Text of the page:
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    Say one is going for a week to Los Angeles area. Is it worth it in those cases if say you invested a good amount of money in a bike, along with repairs, to now pay for some big expensive case, then pay lots of money each way to the plane, worry about what the TSA will do to your package.

    I am wondering if renting a bike locally is better.

    Can anyone comment?
     
  9. rvp12Bet

    rvp12Bet New Member

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    Rent a bike is better, I think so.
     
  10. sitzmark

    sitzmark Member

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    Have rented in this situation - no special ride just a week or so in a location and wanted to get out on a bike. Much easier than packing bike in case, wrestling with case/bike from airport to wherever and same in reverse when leaving. Hard cases don't fit in many cars, so transportation needs to have rack or be a truck/SUV/Van. Some airlines charge as extra bag if below weight limit and some just charge a bike rate. Depending on the agent at check in, you might get cheap extra bag fee in one direction and expensive oversize/bike fee in the other direction on the same airline.

    If you you're "picky" about what you ride and don't want a general rental beater, call ahead and locate a bike shop that "demos" bikes for evaluation - usually a try-before-buy stable of bikes that rent by day/week. Reserve something in advance if you can. Again,if you're picky, take your saddle, pedals, shoes. Some shops provide the following with a rental/demo and some don't: helmet, water bottle cage(s), water bottles, spare tubes, air chuck/pump/CO2. Water bottles are cheap, but the other stuff can add up to another $50+ (more including helmet) if you have to buy it CO2 carts not allowed on plane.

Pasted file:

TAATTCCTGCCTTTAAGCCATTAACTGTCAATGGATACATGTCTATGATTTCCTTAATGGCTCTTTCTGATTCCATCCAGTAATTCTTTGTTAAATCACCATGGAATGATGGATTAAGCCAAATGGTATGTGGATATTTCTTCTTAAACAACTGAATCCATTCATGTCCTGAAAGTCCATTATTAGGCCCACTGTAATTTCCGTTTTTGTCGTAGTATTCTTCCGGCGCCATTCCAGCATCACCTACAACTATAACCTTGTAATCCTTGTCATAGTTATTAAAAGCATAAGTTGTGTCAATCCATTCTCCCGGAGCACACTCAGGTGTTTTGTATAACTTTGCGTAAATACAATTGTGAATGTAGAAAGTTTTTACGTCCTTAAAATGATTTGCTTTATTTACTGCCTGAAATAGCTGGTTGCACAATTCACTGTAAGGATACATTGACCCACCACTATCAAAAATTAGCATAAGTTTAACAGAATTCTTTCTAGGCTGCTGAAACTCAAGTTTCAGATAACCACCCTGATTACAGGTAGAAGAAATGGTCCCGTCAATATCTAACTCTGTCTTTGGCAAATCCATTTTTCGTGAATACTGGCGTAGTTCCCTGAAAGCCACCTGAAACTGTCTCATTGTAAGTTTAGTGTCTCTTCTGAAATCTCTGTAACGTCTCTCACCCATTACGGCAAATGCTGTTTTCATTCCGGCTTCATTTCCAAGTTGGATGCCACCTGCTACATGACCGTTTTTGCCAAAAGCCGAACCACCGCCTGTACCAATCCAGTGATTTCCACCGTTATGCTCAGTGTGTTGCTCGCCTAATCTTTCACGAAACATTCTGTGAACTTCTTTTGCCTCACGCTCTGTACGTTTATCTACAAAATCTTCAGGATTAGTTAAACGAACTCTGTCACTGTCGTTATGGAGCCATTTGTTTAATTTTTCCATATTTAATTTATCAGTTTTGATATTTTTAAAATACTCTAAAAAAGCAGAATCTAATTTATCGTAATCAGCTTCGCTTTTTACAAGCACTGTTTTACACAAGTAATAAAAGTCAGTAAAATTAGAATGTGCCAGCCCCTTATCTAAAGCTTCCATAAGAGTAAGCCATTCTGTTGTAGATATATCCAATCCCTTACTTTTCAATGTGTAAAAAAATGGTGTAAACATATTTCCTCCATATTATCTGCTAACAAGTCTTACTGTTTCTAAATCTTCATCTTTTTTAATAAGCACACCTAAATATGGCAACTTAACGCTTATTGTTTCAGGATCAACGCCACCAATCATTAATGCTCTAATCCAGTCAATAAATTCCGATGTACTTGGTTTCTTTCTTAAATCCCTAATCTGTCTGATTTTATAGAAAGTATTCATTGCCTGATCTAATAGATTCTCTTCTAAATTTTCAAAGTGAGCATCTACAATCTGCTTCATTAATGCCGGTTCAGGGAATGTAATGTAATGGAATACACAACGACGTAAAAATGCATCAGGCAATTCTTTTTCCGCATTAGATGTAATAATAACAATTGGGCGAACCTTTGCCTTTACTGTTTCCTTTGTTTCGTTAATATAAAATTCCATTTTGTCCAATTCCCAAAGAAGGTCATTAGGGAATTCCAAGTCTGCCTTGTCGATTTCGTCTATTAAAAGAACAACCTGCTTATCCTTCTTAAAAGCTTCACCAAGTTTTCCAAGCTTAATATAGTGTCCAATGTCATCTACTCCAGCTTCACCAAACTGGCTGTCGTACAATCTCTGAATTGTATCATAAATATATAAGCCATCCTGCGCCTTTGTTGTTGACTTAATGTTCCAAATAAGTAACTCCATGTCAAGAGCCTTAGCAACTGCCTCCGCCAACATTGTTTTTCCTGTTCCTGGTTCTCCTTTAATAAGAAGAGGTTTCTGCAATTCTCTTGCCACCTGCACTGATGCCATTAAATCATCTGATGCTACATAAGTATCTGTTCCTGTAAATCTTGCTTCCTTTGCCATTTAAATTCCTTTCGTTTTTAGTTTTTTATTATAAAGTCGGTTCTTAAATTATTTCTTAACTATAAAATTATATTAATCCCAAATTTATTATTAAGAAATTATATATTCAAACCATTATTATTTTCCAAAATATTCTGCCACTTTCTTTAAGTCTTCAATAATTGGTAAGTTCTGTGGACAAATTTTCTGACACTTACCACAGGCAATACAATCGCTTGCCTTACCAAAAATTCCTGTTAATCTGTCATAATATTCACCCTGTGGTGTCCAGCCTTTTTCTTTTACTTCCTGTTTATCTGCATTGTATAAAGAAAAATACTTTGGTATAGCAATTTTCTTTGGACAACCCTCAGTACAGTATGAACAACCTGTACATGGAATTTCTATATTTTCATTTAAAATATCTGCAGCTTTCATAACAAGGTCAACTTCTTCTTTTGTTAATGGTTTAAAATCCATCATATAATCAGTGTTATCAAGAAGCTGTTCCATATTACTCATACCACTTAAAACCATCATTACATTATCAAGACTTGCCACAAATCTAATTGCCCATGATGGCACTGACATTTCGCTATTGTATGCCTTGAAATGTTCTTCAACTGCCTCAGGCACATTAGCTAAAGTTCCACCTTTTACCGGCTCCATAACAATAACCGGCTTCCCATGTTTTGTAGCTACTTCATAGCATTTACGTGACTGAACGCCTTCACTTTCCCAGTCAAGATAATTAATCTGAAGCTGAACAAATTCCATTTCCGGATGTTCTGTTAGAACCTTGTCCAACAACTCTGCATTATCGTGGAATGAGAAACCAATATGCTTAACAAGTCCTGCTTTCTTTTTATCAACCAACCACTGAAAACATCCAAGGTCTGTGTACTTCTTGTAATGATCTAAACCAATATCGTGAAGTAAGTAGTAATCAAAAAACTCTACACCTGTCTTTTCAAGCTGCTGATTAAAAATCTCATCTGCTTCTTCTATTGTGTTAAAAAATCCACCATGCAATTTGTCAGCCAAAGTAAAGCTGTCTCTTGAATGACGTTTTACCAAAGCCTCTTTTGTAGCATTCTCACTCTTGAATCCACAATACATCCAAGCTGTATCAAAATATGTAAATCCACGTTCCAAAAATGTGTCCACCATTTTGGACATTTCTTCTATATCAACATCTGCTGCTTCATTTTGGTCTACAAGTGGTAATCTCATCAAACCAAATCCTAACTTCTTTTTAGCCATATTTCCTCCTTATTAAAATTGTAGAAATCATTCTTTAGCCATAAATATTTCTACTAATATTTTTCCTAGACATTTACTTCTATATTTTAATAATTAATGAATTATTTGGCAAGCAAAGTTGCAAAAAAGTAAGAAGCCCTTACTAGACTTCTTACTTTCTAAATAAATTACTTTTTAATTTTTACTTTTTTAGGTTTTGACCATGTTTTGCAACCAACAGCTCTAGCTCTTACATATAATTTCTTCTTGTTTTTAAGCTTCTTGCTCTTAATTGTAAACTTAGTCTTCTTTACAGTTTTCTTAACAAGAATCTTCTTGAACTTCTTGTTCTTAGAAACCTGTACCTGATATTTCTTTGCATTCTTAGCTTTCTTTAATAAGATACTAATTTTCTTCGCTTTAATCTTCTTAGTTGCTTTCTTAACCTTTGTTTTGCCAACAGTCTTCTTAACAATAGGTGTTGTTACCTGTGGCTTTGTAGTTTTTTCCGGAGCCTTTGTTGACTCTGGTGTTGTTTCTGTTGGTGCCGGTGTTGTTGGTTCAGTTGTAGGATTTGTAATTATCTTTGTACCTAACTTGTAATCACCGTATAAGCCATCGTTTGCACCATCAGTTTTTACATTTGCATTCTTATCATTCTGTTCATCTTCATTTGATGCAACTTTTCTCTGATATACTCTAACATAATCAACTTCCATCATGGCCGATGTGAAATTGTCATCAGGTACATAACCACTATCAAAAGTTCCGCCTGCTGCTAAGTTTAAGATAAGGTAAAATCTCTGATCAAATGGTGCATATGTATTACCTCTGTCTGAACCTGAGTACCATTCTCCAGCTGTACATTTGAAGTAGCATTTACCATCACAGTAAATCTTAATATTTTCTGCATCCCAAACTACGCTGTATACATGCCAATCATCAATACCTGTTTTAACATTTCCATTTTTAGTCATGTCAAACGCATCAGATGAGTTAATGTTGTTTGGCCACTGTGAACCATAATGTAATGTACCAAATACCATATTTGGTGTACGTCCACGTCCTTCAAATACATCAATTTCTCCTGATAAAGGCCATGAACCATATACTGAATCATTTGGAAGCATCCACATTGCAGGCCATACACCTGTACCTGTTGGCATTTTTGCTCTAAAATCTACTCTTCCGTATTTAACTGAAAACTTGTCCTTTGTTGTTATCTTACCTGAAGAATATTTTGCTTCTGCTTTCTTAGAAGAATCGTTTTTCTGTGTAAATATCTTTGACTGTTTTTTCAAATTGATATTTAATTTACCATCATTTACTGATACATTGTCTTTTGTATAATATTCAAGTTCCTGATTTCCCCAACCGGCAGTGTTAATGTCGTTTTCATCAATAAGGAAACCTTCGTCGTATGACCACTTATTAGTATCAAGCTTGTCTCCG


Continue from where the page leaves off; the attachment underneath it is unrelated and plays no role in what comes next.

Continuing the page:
No matter how good the demo bike, it always takes some time to dial things in. Take your bike's measurements before leaving and give them to the shop when you arrive so they can get you set up as close as possible. You're still going to spend $$ either way, but will save some hassle with a demo.
     
  11. mostoc

    mostoc New Member

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    If you're doing a big race, you bring your own bike. Buying cases and spending money to ship it is all a part of doing a destination event. To save some money, ask around in your local cycling club to borrow a case. Most are willing to lend for free, but I prefer to offer them a few bucks ($25) for their time and generosity.

    If you're just going for a joy ride, you can rent. Helen's Cycles in Santa Monica is an option. I think they charge $60 a day and it is a decent bike.
     
  12. RogueMerc

    RogueMerc New Member

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    Well, it looks like I will be landing in LAX and staying with a friend in West Hollywood. Not sure if I will do a race or not. If I do, it will probably be a 4/5 race and probably a crit, which I seem to have an easier time with than road races.

    Meaning I won't mind having something that is the equivalent of $1000 MSRP to buy as a rental. Maybe like a Specialized Allez or Cannondale CAAD 8 or 9. I will bring my own pedals, Garmin 305, frame pump, helmet, shoes and clothes, for sure. Definitely will get my seatpost to 6 o'clock pedal distance.